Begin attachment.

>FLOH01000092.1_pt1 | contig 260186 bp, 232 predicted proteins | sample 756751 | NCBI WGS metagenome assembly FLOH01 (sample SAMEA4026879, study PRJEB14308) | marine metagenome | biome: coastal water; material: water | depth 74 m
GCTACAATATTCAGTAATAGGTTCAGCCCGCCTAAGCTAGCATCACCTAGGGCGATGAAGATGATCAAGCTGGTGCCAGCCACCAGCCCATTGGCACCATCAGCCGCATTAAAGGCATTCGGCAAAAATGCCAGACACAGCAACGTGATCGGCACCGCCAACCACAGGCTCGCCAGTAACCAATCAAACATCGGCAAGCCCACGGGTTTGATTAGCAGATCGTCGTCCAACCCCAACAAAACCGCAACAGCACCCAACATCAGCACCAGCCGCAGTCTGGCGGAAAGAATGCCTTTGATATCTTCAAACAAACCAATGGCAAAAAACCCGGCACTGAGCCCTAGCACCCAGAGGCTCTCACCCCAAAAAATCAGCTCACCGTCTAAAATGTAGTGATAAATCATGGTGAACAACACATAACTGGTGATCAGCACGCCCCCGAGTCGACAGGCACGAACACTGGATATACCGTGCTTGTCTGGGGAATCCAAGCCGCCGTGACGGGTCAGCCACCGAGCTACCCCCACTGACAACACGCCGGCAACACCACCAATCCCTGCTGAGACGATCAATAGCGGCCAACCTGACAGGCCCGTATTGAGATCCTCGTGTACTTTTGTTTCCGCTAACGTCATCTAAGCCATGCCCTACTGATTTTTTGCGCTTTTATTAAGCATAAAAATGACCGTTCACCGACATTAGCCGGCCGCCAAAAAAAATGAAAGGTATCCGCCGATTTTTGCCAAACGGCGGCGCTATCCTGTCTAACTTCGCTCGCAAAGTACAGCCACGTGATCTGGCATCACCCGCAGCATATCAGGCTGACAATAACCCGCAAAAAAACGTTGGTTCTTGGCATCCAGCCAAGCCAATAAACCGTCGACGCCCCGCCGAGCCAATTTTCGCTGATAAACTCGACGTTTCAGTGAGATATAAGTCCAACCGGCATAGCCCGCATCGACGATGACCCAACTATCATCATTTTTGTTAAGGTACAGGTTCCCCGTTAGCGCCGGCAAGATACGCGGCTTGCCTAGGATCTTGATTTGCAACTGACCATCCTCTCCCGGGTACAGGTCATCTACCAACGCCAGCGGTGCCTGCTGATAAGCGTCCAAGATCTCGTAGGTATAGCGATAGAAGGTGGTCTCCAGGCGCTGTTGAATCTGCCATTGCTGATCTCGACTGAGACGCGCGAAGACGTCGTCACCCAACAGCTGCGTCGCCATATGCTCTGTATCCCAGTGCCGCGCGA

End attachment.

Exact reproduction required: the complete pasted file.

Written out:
>FLOH01000092.1_pt1 | contig 260186 bp, 232 predicted proteins | sample 756751 | NCBI WGS metagenome assembly FLOH01 (sample SAMEA4026879, study PRJEB14308) | marine metagenome | biome: coastal water; material: water | depth 74 m
GCTACAATATTCAGTAATAGGTTCAGCCCGCCTAAGCTAGCATCACCTAGGGCGATGAAGATGATCAAGCTGGTGCCAGCCACCAGCCCATTGGCACCATCAGCCGCATTAAAGGCATTCGGCAAAAATGCCAGACACAGCAACGTGATCGGCACCGCCAACCACAGGCTCGCCAGTAACCAATCAAACATCGGCAAGCCCACGGGTTTGATTAGCAGATCGTCGTCCAACCCCAACAAAACCGCAACAGCACCCAACATCAGCACCAGCCGCAGTCTGGCGGAAAGAATGCCTTTGATATCTTCAAACAAACCAATGGCAAAAAACCCGGCACTGAGCCCTAGCACCCAGAGGCTCTCACCCCAAAAAATCAGCTCACCGTCTAAAATGTAGTGATAAATCATGGTGAACAACACATAACTGGTGATCAGCACGCCCCCGAGTCGACAGGCACGAACACTGGATATACCGTGCTTGTCTGGGGAATCCAAGCCGCCGTGACGGGTCAGCCACCGAGCTACCCCCACTGACAACACGCCGGCAACACCACCAATCCCTGCTGAGACGATCAATAGCGGCCAACCTGACAGGCCCGTATTGAGATCCTCGTGTACTTTTGTTTCCGCTAACGTCATCTAAGCCATGCCCTACTGATTTTTTGCGCTTTTATTAAGCATAAAAATGACCGTTCACCGACATTAGCCGGCCGCCAAAAAAAATGAAAGGTATCCGCCGATTTTTGCCAAACGGCGGCGCTATCCTGTCTAACTTCGCTCGCAAAGTACAGCCACGTGATCTGGCATCACCCGCAGCATATCAGGCTGACAATAACCCGCAAAAAAACGTTGGTTCTTGGCATCCAGCCAAGCCAATAAACCGTCGACGCCCCGCCGAGCCAATTTTCGCTGATAAACTCGACGTTTCAGTGAGATATAAGTCCAACCGGCATAGCCCGCATCGACGATGACCCAACTATCATCATTTTTGTTAAGGTACAGGTTCCCCGTTAGCGCCGGCAAGATACGCGGCTTGCCTAGGATCTTGATTTGCAACTGACCATCCTCTCCCGGGTACAGGTCATCTACCAACGCCAGCGGTGCCTGCTGATAAGCGTCCAAGATCTCGTAGGTATAGCGATAGAAGGTGGTCTCCAGGCGCTGTTGAATCTGCCATTGCTGATCTCGACTGAGACGCGCGAAGACGTCGTCACCCAACAGCTGCGTCGCCATATGCTCTGTATCCCAGTGCCGCGCGA